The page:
Capt. Percy’s Folly at Fort Bowyer

September 14, 2014 in American History, general history, History, Louisiana History, Native American History

 

 

This shows the first battle of Fort Bowyer, with positions of the ships. The Anaconda shown is not correct: this ship was the Childers.

This shows the first battle of Fort Bowyer, with positions of the ships. The Anaconda shown is not correct: this ship was the Childers.

Young British Capt. William H. Percy found himself in dire straits on the afternoon of  Sept. 15, 1814. His ship, the sixth rate class HMS Hermes, was mired for the second time that day on a sand bar in shoal water within 150 yards of  Fort Bowyer near Mobile Bay, and the Americans at the fort were taking full advantage of the ship’s predicament, mercilessly strafing it with grape shot, langrege and musket fire.

To Percy’s horror, plans for an easy British attack on the fort had gone terribly awry, thanks to almost no wind, a shot to the anchor line, shallower water than expected,  and the fact that the American fort’s 130 defenders led by Major William Lawrence were much better entrenched and armed than earlier British spying missions had forecast.

More than a third of Percy’s men were casualties of the devastating raking ammo, which ripped sails into rags, and strafed all the rigging of the Hermes. There was only one way out to avoid more loss of British lives: Capt. Percy had to disembark everyone, then personally set fire to his own ship, which blew up a few hours later as the flames hit the powder magazine. Perhaps due to the thick barrage, no attempt seems to have been made to spike any of the Hermes’ 22 guns; a few of the cannons were salvaged later by Lawrence and his men.

The rest of the four-ship British squadron couldn’t save the Hermes as, with the exception of the HMS Sophie under Capt. Nicholas Lockyer, a contrary wind and strong tide prevented them from getting close enough to effectively fire back at the fort. The Sophie, like the flagship Hermes, suffered damage while firing some broadsides at the fort, but the Sophie managed to tack away out of range of the worst of it. The captains and crews of HMS Carron and HMS Childers, and the land forces of the Royal Colonial Marines and some 600 Indians on Mobile Point could only watch in dismay as the Hermes was battered.  An earlier foray from the land side by the Marines and Indians, armed with a Howitzer, had seen but little success on the fort’s flank due to the Americans’ secured entrenchment even on the weak side.

British plans for a great victory which would lead them to an easy route to Baton Rouge and control of the Mississippi River had literally blown up in their faces.

As a result of his actions, Percy faced a tense court-martial Jan. 18, 1815, onboard the HMS Cydnus off Cat Island. Presiding was Edward Codrington, rear admiral of the White, captain of the Fleet, and third officer in command of His Majesty’s ships and vessels in the Gulf of Mexico. Percy was exonerated for destroying his own ship at a critical time in the Gulf Coast campaign, but he would never again be entrusted as captain of any ship. He had torched his own naval career at the same time that he torched his ship.

The HMS Hermes (large ship) is shown in battle with a French ship in 1811.

The HMS Hermes (large ship) is shown in battle with a French ship in 1811.

The primary evidence at the court-martial was Percy’s Sept. 16, 1814 letter to Vice Admiral A. Cochrane, a lengthy and detailed account of what happened during the whole action to try to seize control of Fort Bowyer.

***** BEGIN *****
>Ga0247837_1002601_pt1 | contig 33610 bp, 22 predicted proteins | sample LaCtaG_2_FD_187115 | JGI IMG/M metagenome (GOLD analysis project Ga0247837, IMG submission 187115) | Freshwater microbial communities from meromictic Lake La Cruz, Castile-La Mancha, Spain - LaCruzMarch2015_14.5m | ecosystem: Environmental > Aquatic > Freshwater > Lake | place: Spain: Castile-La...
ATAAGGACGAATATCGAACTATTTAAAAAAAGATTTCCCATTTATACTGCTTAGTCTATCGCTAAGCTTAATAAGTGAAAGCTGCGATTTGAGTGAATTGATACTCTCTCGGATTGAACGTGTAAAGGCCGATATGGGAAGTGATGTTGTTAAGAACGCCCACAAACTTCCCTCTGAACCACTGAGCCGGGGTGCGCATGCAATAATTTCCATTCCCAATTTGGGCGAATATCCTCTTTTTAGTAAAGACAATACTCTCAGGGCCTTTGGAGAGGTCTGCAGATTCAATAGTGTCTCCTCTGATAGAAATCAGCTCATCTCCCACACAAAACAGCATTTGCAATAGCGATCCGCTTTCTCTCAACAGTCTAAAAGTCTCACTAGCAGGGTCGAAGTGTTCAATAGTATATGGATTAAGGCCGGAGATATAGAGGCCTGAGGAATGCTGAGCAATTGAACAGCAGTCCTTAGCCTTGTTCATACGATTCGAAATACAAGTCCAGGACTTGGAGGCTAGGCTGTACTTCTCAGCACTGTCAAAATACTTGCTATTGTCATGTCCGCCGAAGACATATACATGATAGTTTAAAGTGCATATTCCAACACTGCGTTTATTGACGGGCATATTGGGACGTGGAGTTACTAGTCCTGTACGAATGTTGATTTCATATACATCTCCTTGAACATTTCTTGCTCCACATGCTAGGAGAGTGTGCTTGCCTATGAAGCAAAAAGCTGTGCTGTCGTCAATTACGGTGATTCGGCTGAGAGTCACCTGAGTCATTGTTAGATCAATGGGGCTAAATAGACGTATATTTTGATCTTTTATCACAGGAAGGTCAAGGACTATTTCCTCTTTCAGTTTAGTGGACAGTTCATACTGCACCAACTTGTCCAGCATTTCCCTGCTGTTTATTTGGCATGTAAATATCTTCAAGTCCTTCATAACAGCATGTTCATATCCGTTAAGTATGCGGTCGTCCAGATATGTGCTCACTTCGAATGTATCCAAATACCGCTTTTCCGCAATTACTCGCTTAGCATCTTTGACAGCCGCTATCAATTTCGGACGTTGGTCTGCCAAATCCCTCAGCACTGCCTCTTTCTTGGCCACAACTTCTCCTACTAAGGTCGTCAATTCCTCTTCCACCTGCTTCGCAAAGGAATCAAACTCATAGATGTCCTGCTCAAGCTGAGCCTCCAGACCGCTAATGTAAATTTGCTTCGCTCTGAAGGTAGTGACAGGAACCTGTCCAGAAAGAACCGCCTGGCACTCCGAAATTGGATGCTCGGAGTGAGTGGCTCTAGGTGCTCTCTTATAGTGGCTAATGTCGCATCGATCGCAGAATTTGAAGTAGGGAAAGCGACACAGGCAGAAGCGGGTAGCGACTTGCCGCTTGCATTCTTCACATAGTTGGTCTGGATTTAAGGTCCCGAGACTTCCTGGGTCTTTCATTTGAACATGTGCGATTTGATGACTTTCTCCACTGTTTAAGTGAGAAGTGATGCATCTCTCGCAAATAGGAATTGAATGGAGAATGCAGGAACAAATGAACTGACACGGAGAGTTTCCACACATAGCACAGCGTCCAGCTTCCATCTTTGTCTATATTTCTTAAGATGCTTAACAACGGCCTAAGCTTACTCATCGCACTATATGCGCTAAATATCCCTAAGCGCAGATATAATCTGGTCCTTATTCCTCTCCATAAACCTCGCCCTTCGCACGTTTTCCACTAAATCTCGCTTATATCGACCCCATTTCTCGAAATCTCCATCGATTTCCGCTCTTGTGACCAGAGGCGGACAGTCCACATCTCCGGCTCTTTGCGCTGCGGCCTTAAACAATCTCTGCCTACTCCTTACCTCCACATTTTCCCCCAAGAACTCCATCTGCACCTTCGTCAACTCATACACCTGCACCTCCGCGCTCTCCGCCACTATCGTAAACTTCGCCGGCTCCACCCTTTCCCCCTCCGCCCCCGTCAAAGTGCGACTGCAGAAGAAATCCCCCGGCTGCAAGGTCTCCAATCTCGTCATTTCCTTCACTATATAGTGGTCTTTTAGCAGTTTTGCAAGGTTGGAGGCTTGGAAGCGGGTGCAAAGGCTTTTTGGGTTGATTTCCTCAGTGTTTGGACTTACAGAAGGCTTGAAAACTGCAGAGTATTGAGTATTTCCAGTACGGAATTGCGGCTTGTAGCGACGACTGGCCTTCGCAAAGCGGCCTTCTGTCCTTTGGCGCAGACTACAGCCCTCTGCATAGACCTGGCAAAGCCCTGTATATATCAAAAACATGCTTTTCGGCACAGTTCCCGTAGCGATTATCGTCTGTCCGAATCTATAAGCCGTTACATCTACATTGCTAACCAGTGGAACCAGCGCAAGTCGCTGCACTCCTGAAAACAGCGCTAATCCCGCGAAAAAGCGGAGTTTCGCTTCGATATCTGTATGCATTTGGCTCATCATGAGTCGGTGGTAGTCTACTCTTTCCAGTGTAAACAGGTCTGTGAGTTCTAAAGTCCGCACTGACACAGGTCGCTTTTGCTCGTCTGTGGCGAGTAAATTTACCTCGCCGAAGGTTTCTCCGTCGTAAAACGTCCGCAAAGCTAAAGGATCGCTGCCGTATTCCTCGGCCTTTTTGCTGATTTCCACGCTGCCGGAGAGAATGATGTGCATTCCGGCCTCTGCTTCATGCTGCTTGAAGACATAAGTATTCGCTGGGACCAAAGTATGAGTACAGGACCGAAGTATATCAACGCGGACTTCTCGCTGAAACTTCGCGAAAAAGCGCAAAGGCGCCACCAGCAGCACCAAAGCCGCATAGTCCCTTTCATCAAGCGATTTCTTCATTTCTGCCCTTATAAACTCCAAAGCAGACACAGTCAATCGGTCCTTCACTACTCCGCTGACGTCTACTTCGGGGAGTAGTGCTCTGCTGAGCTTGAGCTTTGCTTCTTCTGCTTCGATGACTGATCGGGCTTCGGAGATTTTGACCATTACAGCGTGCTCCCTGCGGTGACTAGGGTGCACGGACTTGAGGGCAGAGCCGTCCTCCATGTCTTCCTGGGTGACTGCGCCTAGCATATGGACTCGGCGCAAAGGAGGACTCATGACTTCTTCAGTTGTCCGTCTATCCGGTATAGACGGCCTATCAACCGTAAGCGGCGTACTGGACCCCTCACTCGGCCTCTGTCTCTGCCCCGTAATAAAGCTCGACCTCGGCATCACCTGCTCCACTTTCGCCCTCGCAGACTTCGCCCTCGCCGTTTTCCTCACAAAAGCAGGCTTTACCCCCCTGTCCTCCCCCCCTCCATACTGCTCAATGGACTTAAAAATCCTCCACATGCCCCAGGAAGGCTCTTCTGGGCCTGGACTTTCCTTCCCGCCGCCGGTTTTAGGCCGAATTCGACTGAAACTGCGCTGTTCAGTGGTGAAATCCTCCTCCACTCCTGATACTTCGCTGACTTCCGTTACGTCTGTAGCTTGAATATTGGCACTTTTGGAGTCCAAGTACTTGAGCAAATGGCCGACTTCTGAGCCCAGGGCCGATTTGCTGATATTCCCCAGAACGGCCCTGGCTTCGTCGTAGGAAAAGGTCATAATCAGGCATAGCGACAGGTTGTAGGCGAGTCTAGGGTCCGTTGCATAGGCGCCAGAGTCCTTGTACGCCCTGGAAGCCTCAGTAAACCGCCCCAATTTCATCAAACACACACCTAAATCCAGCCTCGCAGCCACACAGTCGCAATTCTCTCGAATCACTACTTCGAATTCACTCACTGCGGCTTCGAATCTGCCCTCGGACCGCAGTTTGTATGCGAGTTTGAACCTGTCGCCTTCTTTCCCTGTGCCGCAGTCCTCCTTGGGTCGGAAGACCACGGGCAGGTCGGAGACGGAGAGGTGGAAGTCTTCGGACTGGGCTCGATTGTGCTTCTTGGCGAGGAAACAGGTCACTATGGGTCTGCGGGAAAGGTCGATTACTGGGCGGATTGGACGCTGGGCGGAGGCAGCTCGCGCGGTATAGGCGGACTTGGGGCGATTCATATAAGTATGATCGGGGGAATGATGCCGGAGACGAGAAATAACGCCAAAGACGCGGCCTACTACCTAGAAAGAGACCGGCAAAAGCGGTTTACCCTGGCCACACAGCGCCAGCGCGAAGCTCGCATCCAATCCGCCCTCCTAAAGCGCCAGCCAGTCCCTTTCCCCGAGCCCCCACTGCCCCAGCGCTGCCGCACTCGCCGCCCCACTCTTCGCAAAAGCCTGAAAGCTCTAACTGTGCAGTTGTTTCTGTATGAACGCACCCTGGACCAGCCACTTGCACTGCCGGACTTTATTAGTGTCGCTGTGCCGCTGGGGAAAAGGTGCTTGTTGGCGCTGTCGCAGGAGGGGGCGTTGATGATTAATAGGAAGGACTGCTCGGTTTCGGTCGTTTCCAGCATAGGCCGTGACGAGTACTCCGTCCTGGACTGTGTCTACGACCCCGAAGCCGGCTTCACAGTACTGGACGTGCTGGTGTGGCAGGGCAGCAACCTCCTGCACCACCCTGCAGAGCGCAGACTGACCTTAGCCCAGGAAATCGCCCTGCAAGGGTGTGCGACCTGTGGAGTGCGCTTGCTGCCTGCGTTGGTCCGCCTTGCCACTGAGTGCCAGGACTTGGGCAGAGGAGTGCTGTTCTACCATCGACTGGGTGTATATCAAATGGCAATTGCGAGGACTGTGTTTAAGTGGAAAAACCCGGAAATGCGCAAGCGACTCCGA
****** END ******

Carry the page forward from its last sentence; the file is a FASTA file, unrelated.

“Having embarked Brevet Lieut. Col. Nicolls and his detachment of Marines and Indians…, on the 11th instant I left this Port (Pensacola) in company with His Majesty’s Ships Carron and Childers and off the entrance of it fell in with and took with me His Majesty’s Sloop Sophie, Capt. Lockyer, returning from Barataria…acquainting me with the ill success of his mission (to enlist Laffite and the use of his light draft schooners in the attack on Mobile).

On the evening of the  12th I landed Lieut. Col. Nicolls with his party about 9 miles to the Eastward of Fort Bowyer and proceeded .. off the Bar of Mobile, which we were prevented from passing by contrary winds until the afternoon of the 15th, during which time the Enemy had an opportunity of strengthening themselves, which we perceived them doing; having reconnoitred in the  Boats within half a mile of the Battery. I had previously communicated to the Captains of the Squadron the plan of attack, and at 2:30 p.m. on the abovementioned day having a light breeze from the Westward I made the Signal for the Squadron to weigh, and at 3:10 passed the Bar in the following line of Battle: Hermes, Sophie, Carron & Childers.

At 4:16 the Fort commenced firing, which was not returned until 4:30 when being within Pistol shot of it, I opened my broadside, and anchored by the Head and Stern, at 4:40 the  Sophie having gained her station did the same; at this time the wind, having died away and a strong ebb tide having made, notwithstanding their exertions, Captains Spencer (Carron) and Umfreville (Childers)  finding their ships losing ground, and that they could not possibly be brought into their appointed stations, anchored, but too far off to be of any great assistance to the Hermes or Sophie, against whom the great body of the fire was directed. At 5:30 the bow spring (cable) being shot away, the Hermes swung with Head to the Fort and grounded, whence she laid exposed to a severe raking fire, unable to return except with one carronade and the small arms in the Tops; at 5:40 finding the Ship floated forward, I ordered the small bower cable to be cut, and the Spanker to be set, there being a light wind to assist, with the intention of bringing the Larboard Broadside to bear, and having succeeded in that, I let go the Best bower anchor to steady the ship forward and recommenced the Action.

At 6:10 finding that we made no visible impression on the Fort, and having lost a considerable number of our Men and being able only occasionally to fire a few guns on the larboard side in consequence of the little effect the light wind had on the ship, I cut the cables and springs and attempted to drop clear of the fort with the strong tide then running, every sail having been rendered perfectly unserviceable and all the rigging being shot away, in doing which, unfortunately His Majesty’s ship again grounded with her Stern to the Fort.